Music festivals are back – I’m ready for the magic and mischief

We welcome the return of music festivals to Australia and all the marvelous, multifaceted memories they’ll help us make

One of the very last moments I vividly recall before the world shut down was standing in the Supernatural Amphitheatre at Golden Plains, pressed in with thousands of humans, my partner beside me, while the crowd howled: “This monkey’s gone to heaven!

We were watching Pixies headline the two-day festival in regional Victoria, one of the last to take place before the pandemic brought the live music industry to a crashing halt. It’s for that reason this moment is seared deeply in my mind – but also because I was six weeks pregnant and very sober. I had never experienced a festival like this before.

I remember staring around at the glinting lights and the swirl of faces and costumes and swaying boots, thinking just how different this was to my usual Golden Plains or Meredith Music Festival (both festivals which, full disclosure, I now do some writing for). Only a few years earlier, I would have been not-so-lucid and ready to spend the night dancing with strangers, drinking Pink Flamingos and watching the sun rise.This time round, when the Pixies were done, I returned to my campsite, packed up the car and drove home – stopping by Maccas, not to ease a hangover but rather to skoll a pick-me-up hot chocolate.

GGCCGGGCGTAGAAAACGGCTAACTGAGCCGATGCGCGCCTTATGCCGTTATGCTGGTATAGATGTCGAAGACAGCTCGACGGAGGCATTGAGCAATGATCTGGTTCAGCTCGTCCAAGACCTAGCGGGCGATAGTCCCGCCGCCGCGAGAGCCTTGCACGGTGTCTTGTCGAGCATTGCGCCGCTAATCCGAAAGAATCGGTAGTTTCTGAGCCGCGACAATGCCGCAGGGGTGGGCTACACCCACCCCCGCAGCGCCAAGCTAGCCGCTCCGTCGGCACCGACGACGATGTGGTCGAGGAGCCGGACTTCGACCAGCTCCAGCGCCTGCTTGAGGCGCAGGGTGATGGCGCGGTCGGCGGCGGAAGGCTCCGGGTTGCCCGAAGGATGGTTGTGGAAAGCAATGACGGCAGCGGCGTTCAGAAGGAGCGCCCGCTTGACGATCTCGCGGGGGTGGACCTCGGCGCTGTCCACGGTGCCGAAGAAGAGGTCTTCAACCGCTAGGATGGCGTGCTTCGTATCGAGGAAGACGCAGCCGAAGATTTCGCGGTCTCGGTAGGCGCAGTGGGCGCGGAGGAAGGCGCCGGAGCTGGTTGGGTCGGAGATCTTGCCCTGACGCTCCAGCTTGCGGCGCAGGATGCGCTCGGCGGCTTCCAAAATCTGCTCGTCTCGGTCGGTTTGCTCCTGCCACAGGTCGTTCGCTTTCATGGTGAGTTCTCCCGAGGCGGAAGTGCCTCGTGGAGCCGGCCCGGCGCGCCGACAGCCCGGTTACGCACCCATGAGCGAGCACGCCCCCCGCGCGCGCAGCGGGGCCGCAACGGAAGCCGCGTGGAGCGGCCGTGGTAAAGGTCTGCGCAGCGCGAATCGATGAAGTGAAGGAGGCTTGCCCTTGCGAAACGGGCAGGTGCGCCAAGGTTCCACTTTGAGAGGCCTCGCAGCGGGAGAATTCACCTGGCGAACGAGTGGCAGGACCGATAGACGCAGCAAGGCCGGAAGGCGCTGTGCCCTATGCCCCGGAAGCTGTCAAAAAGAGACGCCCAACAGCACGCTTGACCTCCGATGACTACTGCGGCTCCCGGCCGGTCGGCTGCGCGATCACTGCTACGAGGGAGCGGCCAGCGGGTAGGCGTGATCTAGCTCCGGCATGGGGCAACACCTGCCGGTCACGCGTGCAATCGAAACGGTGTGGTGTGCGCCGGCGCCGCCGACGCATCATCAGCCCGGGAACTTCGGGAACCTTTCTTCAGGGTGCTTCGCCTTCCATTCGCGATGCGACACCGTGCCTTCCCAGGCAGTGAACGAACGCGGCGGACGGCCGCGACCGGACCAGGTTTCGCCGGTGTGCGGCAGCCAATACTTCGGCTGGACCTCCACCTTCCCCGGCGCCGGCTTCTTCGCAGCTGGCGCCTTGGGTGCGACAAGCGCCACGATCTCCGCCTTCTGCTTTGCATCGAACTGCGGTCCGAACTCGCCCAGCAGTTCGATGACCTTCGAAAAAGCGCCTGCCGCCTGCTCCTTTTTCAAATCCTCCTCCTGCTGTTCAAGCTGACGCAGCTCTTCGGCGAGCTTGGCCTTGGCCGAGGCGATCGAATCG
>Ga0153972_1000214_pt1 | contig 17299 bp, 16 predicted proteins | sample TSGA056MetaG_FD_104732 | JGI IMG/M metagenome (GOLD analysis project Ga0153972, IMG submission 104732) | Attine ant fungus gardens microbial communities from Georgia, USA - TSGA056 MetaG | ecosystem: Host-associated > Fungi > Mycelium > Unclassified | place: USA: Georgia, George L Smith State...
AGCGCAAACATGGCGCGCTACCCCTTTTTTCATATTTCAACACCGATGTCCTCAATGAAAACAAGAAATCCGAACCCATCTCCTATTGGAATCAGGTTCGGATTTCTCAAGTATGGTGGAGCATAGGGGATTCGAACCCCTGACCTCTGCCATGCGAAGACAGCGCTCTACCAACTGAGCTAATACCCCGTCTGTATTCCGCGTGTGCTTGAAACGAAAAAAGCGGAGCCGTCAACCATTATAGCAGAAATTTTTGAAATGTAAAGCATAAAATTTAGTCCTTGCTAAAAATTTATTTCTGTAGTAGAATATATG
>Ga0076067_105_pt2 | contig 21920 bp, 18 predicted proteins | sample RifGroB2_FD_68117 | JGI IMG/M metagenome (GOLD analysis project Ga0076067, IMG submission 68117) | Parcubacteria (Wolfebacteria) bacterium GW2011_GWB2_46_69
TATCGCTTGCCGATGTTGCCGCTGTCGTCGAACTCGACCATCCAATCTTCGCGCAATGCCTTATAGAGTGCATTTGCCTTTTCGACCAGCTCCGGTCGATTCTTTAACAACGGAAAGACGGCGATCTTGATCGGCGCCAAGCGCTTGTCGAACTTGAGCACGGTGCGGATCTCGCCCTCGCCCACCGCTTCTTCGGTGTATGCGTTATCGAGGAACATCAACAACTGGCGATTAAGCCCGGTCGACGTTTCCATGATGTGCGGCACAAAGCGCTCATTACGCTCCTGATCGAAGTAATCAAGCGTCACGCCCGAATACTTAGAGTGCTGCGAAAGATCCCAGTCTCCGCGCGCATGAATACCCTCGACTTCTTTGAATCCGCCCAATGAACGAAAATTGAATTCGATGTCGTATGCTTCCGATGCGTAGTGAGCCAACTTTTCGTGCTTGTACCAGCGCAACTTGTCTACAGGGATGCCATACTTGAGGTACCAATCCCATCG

Music festivals have long been a rite of passage in Australia, perhaps more so here than anywhere else in the world. In part, I think this is because of the pioneering and enduring legacy of the Big Day Out, but also because there is something in our cultural sensibility that draws us to parties in the great outdoors. From small dusty bush doofs to 30,000-plus capacity gigs at a showground, the history and the well run deep.


The recent news is that things are shifting dramatically for the touring music industry. That’s not just because of the grim post-lockdowns economic turn, but also due to the very real effects of climate change forcing the cancellation of so many festivals. It’s made me reflect on how imprinted these events are on our lives. While festivals are a young person’s rite of passage, there is something beautiful about the way we grow up, out of, and alongside them.